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Parental Care Patterns of Fishes

Michael Perrone, Jr. and Thomas M. Zaret
The American Naturalist
Vol. 113, No. 3 (Mar., 1979), pp. 351-361
Stable URL: http://www.jstor.org/stable/2460101
Page Count: 11
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Parental Care Patterns of Fishes
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Abstract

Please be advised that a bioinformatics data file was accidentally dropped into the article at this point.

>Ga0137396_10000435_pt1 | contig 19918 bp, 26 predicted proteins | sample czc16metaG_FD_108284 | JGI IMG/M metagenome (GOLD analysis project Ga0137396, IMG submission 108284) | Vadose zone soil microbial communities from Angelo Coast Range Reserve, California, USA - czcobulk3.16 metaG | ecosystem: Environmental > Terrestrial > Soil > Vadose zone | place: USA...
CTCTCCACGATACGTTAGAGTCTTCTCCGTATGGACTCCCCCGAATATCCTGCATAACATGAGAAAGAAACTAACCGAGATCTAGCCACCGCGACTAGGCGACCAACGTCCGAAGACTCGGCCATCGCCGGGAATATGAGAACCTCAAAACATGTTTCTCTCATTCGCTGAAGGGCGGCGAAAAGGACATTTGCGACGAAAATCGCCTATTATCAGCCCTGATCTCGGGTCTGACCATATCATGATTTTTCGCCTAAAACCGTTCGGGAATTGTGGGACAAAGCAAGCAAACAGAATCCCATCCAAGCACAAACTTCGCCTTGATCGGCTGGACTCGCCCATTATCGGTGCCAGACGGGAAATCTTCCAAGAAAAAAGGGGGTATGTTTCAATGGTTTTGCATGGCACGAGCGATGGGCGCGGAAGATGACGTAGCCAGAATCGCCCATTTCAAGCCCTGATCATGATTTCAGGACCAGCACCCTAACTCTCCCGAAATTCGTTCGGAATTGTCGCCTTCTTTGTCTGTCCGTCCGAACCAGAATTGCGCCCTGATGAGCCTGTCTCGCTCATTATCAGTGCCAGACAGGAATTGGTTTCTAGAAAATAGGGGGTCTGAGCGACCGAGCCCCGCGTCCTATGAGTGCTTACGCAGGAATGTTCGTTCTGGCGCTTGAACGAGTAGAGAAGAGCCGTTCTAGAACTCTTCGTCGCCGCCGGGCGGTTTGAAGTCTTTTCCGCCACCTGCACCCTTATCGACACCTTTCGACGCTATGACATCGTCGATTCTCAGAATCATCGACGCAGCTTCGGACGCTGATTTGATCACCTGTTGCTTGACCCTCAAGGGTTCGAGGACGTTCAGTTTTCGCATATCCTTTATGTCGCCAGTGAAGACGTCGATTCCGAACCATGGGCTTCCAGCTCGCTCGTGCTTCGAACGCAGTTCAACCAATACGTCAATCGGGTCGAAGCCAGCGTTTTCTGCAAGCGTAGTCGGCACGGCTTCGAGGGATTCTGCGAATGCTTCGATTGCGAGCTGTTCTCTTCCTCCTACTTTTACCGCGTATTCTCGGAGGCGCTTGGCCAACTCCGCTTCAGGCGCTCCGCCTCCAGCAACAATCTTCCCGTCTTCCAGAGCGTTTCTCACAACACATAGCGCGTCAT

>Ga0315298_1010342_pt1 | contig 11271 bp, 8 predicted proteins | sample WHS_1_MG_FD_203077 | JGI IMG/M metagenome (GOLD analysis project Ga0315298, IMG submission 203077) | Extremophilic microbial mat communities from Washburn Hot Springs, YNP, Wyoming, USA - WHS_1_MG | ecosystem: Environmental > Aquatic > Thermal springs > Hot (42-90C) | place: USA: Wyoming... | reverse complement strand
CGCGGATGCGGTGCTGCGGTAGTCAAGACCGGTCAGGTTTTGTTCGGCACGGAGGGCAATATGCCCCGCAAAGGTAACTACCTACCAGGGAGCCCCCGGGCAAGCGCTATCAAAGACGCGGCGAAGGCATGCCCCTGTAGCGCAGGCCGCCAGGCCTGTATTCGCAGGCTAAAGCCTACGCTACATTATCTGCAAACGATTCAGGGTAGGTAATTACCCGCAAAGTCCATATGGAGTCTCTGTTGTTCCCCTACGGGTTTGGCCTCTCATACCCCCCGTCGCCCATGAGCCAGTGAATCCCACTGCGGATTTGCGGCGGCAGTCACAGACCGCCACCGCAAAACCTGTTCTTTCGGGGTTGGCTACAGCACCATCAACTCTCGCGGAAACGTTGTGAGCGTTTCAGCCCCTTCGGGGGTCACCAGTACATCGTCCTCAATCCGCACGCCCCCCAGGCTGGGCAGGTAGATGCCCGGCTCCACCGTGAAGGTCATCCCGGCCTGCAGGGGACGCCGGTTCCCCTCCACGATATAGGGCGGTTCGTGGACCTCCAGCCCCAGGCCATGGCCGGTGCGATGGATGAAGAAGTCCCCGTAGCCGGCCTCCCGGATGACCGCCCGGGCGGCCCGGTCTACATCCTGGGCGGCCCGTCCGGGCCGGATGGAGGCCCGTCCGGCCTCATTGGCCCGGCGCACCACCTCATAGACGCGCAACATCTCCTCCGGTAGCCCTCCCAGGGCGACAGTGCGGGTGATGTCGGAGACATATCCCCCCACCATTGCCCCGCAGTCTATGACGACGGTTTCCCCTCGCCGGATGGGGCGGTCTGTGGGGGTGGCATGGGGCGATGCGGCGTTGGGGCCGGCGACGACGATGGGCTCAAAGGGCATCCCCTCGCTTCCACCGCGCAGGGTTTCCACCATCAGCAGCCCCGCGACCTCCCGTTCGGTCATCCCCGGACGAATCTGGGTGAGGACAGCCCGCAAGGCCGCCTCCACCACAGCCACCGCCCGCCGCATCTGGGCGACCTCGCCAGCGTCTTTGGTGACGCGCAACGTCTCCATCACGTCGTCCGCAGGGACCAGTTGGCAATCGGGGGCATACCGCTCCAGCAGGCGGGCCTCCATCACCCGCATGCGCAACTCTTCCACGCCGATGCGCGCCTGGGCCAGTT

The strength of natural selection for parental investment by either or both sexes depends on three factors, (a) the degree of confidence of paternity, (b) differences between the sexes in ability to provide PI after the eggs are laid, and (c) availability of mates. A theory based on those three factors leads to the following major conclusions. (1) Males should not contribute brood care in species with internal fertilization. (2) Males should tend the eggs if females spawn several times per breeding season. (3) Paternal care of free-swimming fry should occur only if males can tend more than one brood at a time. (4) Biparental brood care should occur only when parents tend free-swimming fry. (5) Multiparental brood care should occur if one sex provides brooding sites which protect the brooding parent from predators. Fish mating systems follow directly from these parental care patterns. This paper will serve its purpose if it stimulates the testing of these conclusions, especially in the field.

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